Tara McKenna, influencer and founder of The Zero Waste Collective, shares step-by-step guidance on making your household more sustainable this spring.
What are the most energy efficient products for keeping the house cool during the warmer months?
Ceiling fans are actually fantastic for both winter and summer months. Fans in winter can help circulate warm air, and similarly, opening windows and using fans can help keep you cool during hotter months. Avoid cooking with an oven during warmer months to help keep your home cooler, as an oven will heat up your home — especially if you’re cooking something over a lengthy period of time. Spend time in the coolest parts of your home, wear lighter clothes to avoid overheating, use LED lighting (less heat, and more energy efficient), and hang laundry to dry instead of using the dryer.
What does “zero waste” mean to you and how can more consumers be less wasteful in their homes?
Zero waste, to me, is ultimately about reducing waste in the context of our lifestyle preferences, circumstances, and budget. It’s actually really about going back to basics with the “Three Rs” — Reduce, Reuse, Recycle. So, if we can reduce and reuse, we’re hitting home with the whole idea of zero waste living, which is reducing our waste outputs. Recycling is important, but less ideal, because it’s still a form of waste and not all materials that end up in our recycling bins get recycled. Only about nine percent of plastics are recycled worldwide!
Consumers can reduce their waste at home by consciously choosing options with less packaging when it makes sense. So, for example, that might mean buying only plastic-free fruits and veggies in the produce section of the grocery store and carrying them out with reusable bags. Another option is saving to invest in higher quality products that will last longer. Examples of products that might be worth investing are kitchen appliances — like buying a toaster that will last more than 10 years instead of just one year. How do you know it’ll last more than one year? That takes a bit of research upfront, like checking out the reviews and finding out how much a company will stand by their products and how easily they can be repaired if necessary. You can find out if they have long or lifetime warranties.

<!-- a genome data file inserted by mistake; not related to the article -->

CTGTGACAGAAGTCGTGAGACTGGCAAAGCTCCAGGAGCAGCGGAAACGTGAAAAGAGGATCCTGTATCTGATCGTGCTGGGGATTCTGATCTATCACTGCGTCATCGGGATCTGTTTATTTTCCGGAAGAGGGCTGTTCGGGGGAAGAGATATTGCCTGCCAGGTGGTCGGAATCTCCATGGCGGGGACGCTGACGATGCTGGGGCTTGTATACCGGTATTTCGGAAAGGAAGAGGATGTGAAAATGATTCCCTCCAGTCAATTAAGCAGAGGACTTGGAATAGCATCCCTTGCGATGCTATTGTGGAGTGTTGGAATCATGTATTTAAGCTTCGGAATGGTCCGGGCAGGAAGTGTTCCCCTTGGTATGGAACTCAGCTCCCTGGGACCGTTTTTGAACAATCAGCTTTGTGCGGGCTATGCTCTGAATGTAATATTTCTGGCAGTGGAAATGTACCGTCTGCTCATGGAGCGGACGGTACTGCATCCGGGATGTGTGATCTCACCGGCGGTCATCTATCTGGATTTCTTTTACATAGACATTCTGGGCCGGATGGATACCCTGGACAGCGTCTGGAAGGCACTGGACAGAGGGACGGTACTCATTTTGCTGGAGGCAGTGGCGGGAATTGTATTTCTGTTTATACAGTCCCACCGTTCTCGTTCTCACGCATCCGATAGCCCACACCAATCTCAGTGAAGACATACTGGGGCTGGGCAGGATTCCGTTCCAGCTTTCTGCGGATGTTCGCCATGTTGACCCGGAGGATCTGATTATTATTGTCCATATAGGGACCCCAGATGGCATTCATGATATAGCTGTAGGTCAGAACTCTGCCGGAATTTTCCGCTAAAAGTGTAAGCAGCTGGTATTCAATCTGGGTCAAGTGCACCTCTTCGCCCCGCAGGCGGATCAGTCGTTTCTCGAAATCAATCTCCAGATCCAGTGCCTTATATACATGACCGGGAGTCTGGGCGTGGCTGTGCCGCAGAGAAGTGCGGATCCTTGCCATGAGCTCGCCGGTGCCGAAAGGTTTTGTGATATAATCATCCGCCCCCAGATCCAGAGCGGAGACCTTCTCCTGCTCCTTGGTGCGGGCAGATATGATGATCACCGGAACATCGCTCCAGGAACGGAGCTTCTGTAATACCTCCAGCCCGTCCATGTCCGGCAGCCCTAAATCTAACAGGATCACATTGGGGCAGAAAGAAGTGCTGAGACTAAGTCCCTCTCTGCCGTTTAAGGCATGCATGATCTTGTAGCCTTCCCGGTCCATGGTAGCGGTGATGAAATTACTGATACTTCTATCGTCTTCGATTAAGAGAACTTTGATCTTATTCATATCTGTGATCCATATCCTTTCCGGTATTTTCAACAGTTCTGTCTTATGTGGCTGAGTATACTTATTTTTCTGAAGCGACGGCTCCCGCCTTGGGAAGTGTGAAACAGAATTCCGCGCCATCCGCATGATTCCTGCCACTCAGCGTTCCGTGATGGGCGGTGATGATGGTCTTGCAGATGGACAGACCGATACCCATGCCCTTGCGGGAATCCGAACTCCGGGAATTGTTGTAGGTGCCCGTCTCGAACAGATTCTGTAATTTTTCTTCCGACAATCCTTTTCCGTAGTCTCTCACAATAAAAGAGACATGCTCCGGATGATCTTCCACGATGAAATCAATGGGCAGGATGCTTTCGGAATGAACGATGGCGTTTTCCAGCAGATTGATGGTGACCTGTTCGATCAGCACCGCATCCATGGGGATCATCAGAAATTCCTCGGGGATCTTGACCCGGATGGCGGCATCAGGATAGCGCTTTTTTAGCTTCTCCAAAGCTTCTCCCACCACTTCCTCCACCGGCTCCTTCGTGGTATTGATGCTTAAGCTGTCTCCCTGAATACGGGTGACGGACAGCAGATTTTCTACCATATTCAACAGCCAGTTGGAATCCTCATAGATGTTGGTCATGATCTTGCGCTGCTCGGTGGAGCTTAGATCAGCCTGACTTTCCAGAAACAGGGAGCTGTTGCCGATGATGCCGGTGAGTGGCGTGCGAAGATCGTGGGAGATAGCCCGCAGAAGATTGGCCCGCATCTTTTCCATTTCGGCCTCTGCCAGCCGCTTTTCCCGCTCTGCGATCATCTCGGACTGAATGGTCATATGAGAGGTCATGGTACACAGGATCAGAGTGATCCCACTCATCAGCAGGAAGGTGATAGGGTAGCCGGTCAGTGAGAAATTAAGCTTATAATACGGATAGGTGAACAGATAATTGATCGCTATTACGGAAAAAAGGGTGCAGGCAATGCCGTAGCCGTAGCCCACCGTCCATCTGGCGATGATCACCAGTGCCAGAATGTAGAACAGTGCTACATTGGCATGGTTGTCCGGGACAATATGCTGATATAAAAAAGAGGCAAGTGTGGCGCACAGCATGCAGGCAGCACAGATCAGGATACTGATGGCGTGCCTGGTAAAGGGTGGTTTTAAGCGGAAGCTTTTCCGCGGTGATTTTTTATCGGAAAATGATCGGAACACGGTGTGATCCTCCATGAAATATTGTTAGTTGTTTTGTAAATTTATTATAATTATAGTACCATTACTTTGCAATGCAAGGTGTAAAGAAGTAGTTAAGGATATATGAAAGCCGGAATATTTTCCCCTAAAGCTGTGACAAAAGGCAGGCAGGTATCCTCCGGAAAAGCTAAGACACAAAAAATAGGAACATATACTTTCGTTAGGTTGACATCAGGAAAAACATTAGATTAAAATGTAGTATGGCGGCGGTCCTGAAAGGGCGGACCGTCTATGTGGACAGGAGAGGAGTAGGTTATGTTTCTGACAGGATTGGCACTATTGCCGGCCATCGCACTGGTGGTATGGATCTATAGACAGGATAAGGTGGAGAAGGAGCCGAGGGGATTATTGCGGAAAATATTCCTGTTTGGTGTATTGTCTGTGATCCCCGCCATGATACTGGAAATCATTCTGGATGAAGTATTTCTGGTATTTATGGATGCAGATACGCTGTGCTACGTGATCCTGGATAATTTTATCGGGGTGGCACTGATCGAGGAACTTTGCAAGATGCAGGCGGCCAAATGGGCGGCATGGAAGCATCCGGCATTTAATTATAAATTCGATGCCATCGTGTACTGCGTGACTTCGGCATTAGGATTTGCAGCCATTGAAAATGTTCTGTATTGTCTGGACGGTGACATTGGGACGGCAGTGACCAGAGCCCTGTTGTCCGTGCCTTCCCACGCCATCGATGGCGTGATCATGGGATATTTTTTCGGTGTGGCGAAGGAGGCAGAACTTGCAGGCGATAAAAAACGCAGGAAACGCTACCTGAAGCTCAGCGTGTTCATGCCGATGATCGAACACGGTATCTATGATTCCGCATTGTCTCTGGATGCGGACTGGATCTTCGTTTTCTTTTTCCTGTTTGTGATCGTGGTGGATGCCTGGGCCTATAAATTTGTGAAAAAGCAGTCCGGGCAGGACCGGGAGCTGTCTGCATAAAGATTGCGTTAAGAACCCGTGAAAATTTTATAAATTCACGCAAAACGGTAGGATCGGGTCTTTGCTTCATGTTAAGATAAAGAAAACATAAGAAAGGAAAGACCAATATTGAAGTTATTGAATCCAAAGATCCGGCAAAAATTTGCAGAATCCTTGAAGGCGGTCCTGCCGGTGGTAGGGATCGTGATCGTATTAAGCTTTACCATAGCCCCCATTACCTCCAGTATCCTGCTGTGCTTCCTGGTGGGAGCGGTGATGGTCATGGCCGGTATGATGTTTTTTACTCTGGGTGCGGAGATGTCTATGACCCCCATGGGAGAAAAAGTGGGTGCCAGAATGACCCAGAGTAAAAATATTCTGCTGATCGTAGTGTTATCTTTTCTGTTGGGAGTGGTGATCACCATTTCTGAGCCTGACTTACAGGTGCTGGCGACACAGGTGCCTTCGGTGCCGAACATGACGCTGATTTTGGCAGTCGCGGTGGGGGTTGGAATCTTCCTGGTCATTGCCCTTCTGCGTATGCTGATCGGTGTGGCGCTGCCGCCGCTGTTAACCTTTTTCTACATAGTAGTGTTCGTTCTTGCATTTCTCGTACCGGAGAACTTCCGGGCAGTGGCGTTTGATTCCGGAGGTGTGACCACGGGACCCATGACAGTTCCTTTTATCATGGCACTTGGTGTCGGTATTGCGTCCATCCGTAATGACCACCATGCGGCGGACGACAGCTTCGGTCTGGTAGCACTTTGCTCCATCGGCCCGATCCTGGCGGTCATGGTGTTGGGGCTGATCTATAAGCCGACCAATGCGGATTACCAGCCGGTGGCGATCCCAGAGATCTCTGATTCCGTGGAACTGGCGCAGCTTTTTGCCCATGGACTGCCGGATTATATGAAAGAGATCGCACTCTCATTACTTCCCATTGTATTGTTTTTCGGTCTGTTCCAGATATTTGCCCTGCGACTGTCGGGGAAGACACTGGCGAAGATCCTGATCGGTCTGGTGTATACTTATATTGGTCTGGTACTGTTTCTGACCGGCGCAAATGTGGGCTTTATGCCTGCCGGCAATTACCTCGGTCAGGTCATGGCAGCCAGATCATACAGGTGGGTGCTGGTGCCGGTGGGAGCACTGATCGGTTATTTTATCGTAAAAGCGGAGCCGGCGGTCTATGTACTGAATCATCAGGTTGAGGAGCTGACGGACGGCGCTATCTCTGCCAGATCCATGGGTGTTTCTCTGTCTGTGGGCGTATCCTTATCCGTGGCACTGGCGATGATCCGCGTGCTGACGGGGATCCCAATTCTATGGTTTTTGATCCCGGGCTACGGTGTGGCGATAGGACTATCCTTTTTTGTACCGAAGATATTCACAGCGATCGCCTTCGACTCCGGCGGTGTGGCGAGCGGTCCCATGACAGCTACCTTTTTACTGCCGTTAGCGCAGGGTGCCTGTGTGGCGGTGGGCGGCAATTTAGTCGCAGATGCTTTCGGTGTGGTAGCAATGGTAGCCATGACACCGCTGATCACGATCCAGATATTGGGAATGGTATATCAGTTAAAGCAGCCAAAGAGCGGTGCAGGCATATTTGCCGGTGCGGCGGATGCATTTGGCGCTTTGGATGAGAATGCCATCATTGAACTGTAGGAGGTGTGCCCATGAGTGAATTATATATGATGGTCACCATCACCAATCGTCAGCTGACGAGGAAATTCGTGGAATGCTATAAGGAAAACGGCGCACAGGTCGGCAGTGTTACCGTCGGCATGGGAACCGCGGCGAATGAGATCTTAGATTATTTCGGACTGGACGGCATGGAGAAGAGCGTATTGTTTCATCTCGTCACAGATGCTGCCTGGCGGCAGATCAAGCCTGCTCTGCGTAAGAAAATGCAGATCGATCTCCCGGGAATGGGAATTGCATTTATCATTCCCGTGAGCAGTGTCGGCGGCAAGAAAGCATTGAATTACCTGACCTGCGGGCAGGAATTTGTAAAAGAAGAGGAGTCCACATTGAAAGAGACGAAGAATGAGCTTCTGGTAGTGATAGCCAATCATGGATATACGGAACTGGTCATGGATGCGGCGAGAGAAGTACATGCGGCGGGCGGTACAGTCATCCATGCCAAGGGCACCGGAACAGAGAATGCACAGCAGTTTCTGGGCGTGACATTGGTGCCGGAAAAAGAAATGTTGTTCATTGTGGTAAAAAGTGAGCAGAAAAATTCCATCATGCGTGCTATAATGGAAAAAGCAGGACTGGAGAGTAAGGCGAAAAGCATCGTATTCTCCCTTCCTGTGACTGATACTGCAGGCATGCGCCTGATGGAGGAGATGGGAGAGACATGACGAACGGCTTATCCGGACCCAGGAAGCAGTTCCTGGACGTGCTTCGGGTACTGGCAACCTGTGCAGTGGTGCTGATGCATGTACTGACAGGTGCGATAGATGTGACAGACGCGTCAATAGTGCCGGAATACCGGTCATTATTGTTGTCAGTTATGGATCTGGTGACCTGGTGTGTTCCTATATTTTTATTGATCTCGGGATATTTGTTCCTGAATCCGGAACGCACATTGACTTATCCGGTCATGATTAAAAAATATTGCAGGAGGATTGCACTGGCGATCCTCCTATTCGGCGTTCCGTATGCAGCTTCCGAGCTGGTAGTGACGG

What are products you’d recommend to others who want to go zero waste?
A compost bin is essential for any kitchen to help keep food waste out of landfills. Unfortunately, food waste in a landfill creates methane, a greenhouse gas that is more potent than carbon dioxide. If you don’t have access to a municipal compost system, there are other options. Find out if local farmer’s markets, farmers, or community gardens will take food waste for compost. Use a worm bin or bokashi bin to compost at home. There are also a variety of backyard compost bins, both DIY or available for purchase.
Reusable menstrual products were a game changer for me. I use washable, reusable pads, as well as a silicone menstrual cup. These products save money and reduce waste up to 10,000 disposable menstrual products over a lifetime!
Swedish sponge cloths, napkins, tea towels, and cloth rags help me to keep a paperless kitchen. We haven’t used paper towels or disposable napkins in years. Swedish sponge cloths are compostable at the end of their life, and everything else in this list is reusable!
Homemade all-purpose cleaner made of equal parts vinegar and water (typically 1.5 cups of each) with 20 drops of lemon essential oil mixed in a reusable spray bottle is my go-to for cleaning most surfaces in my home, which helps to reduce the use of other cleaners that come in disposable plastic bottles. Thankfully, there are a lot more options these days to reduce waste from cleaning supplies, including solid forms like a dish soap block and concentrated forms like tablets for all types of household cleaners, among others.
What can people do to better enjoy the increased amount of time spent at home during the pandemic?
Make self-care a priority. Here are a few free or low cost and low waste options. Take a walk and enjoy the outdoors, soak up the sunshine, and enjoy nature if it’s available to you. Cook your favorite meal. Read a good book that you picked up at the library. Reorganize your space so it feels more comfortable. Take up a hobby like crafting, painting, or puzzling. Enjoy Zoom classes like yoga or take virtual tours of famous places around the world. Contribute to your community, such as by sewing masks or donating money to important local causes.
How can a sustainable life be both beneficial to you as well as the earth?
I’ve found that living with zero waste in mind has led to a healthier life. The food we eat is healthier because we’re avoiding a lot of the highly packaged and processed foods on the shelves at grocery stores. Eating whole foods that are less packaged tends to be better for the planet and for our health. It also results in lots of cost savings. Choosing reusable options (like menstrual products) saves money and resources, and this is the case for a lot of zero waste swaps. Who can argue with being healthier, saving money and living sustainably as a result of these changes? I can’t!